20. Grunfeld C, Feingold KR. Metabolic disturbances and wasting in the acquired immunodeficiency syndrome.N Engl J Med 1992, 5:329–337.
21. Lonergan JT, Havlir D, Barber E, Mathews WC. Incidence and outcome of hyperlactatemia associated with clinical manifestations in HIV-infected adults receiving NRTI-containing regimens.Eighth Conference on Retroviruses and Opportunistic Infections. Chicago, February 2001 [abstract 624].
22. Scevola D, Bottari G, Oberto L, Faggi A. AIDS cachexia: basics and treatment. In HIV-Infektion, Pathogenese, Diagnostik und Therapie. Edited by Ruf B, Pohle HD, Goebel FD, L'age M. Graefelfing, Germany: Socio-medico Verlag; 1996,: 281–327.
23. Melchior JC, Salmon D, Rigaud D, et al. Resting energy expenditure is increased in stable, malnourished HIV-infected patients.Am J Clin Nutr 1991, 53:437–441.
24. Grunfeld C, Pang M, Shimizu L, et al.Resting energy expenditure, caloric intake and short-term weight change in human immunodeficiency virus infection and the acquired immuno-deficiency syndrome.Am J Clin Nutr 1992, 55:455–460.
25. Shevitz AH. Resting energy expenditure in the HAART era.AIDS Reader 2000, 10:539–544.
26. World Health Organization. Working group on the use and interpretation of anthropometric indicators of nutritional status.Bull WHO 1986, 64:929–941.
27. Kotler DP, Rosenbaum K, Wang J, Pearson RN. Studies of body composition and fat distribution in HIV-infected and control subjects.J Acquir Immune Defic Syndr Hum Retrovirol 1999, 20:228–237.
28. Scevola D. La cachessia nelle malattie infettive e neoplastiche.Edizioni Medico Scientifiche. EDIMES, Pavia: 1993.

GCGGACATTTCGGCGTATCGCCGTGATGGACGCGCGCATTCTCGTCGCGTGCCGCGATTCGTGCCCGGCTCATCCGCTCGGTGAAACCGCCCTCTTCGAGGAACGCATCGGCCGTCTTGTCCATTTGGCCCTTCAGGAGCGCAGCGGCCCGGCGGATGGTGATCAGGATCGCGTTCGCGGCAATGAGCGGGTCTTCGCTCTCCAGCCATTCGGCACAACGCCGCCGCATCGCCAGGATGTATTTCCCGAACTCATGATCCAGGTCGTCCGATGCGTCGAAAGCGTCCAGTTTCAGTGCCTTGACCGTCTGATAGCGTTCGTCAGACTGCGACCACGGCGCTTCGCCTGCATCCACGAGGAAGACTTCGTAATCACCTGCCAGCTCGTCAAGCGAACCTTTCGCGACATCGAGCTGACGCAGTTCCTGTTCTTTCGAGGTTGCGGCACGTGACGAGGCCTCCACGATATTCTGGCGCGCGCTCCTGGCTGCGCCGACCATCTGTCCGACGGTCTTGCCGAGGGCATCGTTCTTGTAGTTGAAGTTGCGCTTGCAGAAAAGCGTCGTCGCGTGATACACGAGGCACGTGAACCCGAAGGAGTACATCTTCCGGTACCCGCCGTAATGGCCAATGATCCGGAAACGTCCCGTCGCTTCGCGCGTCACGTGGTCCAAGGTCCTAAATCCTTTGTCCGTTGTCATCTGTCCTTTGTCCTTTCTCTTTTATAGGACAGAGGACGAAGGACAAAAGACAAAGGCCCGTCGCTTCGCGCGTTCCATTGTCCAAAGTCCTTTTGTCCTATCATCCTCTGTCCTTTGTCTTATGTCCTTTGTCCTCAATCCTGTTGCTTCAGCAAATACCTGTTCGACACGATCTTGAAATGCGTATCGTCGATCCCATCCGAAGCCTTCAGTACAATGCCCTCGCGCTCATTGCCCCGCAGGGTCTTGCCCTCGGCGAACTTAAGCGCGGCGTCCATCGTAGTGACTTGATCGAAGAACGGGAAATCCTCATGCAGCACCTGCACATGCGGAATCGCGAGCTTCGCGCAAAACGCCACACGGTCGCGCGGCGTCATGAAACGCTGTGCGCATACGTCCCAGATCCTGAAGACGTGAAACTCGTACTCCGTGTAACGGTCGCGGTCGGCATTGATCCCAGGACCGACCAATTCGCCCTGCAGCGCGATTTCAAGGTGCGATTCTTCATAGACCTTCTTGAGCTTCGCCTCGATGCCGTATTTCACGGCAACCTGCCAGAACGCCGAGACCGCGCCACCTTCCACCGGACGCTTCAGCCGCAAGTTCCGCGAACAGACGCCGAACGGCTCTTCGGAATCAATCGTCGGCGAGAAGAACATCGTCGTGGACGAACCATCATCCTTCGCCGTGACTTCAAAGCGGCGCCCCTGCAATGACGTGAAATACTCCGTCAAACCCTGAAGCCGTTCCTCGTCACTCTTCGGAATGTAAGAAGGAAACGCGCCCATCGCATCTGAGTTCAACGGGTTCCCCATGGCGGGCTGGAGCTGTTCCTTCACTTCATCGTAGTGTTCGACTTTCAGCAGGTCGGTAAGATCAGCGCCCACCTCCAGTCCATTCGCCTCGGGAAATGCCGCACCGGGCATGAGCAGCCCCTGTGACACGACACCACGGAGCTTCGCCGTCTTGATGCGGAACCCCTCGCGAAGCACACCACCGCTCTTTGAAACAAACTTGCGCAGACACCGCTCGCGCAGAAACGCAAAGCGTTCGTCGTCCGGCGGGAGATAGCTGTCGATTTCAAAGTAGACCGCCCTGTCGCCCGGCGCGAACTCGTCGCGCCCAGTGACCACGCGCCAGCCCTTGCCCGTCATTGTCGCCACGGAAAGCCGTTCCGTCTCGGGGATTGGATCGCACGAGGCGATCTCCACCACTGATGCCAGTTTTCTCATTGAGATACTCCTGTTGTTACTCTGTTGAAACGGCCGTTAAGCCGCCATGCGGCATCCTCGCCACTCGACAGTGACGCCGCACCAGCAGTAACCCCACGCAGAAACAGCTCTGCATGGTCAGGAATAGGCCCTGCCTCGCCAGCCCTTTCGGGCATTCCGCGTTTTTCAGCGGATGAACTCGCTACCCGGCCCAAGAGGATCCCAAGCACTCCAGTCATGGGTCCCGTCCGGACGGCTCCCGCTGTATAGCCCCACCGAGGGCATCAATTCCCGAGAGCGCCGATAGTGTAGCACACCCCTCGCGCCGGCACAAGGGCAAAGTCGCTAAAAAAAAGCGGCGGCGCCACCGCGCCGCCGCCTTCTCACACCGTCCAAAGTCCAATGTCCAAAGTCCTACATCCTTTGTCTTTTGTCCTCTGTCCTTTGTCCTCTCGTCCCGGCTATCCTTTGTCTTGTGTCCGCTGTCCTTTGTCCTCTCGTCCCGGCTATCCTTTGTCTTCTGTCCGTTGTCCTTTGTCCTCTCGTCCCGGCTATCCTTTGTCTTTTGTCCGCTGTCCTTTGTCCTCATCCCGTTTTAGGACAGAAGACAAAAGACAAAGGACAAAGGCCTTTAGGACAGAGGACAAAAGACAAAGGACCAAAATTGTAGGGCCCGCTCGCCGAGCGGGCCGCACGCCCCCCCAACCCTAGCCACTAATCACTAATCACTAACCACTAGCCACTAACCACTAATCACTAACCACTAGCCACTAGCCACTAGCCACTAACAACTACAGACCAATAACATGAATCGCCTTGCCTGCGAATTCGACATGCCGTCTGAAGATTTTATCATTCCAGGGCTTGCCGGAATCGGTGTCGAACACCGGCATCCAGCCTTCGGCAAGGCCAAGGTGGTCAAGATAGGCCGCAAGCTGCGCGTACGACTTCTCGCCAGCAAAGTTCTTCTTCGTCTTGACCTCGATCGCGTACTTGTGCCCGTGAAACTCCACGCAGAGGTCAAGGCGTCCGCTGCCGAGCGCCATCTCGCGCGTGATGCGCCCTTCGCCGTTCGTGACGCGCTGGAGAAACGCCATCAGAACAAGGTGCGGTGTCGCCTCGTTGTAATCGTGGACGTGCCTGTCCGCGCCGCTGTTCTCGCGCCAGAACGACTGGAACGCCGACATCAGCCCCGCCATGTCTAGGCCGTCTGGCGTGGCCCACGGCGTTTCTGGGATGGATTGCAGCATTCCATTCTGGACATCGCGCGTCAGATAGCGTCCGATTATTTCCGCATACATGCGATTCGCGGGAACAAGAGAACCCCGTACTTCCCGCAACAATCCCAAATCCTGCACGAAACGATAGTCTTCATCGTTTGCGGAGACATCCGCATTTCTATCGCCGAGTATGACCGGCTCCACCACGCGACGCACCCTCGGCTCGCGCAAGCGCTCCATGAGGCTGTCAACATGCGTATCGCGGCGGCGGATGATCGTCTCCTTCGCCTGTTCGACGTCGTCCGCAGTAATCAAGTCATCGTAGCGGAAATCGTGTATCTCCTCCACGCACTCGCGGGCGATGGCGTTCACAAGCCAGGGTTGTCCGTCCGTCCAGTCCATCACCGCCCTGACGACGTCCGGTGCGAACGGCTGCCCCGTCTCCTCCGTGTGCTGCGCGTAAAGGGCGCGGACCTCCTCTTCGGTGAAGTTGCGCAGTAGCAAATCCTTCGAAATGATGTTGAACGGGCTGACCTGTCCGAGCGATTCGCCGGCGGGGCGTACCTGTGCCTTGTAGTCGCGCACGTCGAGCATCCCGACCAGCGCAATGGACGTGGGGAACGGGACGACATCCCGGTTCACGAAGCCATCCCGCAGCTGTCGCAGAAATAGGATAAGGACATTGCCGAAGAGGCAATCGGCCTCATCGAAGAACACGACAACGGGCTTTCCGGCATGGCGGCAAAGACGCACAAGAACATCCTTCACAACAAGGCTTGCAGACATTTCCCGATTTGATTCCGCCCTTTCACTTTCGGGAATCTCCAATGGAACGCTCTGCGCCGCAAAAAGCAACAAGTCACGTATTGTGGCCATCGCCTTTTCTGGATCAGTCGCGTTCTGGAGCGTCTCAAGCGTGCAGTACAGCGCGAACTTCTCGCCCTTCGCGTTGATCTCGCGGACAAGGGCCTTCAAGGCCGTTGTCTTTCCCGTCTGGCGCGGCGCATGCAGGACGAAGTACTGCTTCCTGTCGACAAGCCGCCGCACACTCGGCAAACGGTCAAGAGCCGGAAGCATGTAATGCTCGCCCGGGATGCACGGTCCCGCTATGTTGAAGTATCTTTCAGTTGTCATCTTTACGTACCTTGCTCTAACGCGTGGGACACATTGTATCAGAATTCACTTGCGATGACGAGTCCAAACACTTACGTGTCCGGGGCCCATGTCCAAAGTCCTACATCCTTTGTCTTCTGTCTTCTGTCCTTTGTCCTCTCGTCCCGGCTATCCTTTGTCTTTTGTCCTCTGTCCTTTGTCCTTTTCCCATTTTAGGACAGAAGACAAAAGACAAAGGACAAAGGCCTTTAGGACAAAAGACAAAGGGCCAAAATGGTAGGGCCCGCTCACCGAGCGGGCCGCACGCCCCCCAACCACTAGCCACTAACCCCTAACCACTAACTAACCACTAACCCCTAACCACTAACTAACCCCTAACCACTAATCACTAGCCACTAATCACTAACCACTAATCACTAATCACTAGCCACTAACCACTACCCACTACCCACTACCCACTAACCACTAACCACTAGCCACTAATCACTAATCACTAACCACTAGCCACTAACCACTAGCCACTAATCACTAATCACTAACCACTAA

29. Expert Panel on Detection, Evaluation, and Treatment of High Blood Cholesterol in Adults (Adult Treatment Panel III); 2001 []. NIH Publication no. 01-3670, Bethesda, MD
30. Dubé MP, Sprecher D, Henry WK et al. Preliminary guidelines for the evaluation and management of dyslipidemia in adults infected with human immunodeficiency virus and receiving antiretroviral therapy: recommendations of the Adult AIDS Clinical Trial Group Cardiovascular Disease Focus Group.Clin Inf Dis 2000, 31:1216–1224.
31. Von Roenn JH. Management of HIV-related body weight loss.Drugs 1994, 47:774–783.
32. Scevola D, Bottari G, Zambelli A, et al. Trattamento dietetico ed ormonale dei deficit nutrizionali nell'AIDS.Clin Dietol 1992, 19:127–140.
33. Tisdale M, Beck SA. Inhibition of tumour induced lipolysis in vitro and cachexia and tumour growth in vivo by eicosapentaenoic acid.Biochem Pharmacol 1991, 41:103–107.
34. Kardinal CG, Loprinzi CL, Schaid DJ, et al. A controlled trial of cyproheptadine in cancer patients with anorexia and/or cachexia.Cancer 1990, 65:2657–2662.
35. Scevola D, Zambelli A, Bottari G, et al. Appetite stimulation and body weight gain with medroxyprogesterone acetate in AIDS anorexia and cachexia.Farmaci & Terapia 1991, 3:77–83.
36. Scevola D, Parazzini F, Negri C, Moroni M. Efficacy and safety of high-dose MPA treatment of AIDS cachexia: the italian multicentre study.Fourth Congress of the European Association for Palliative Care. Barcelona, December 1995:443–447 [proceedings].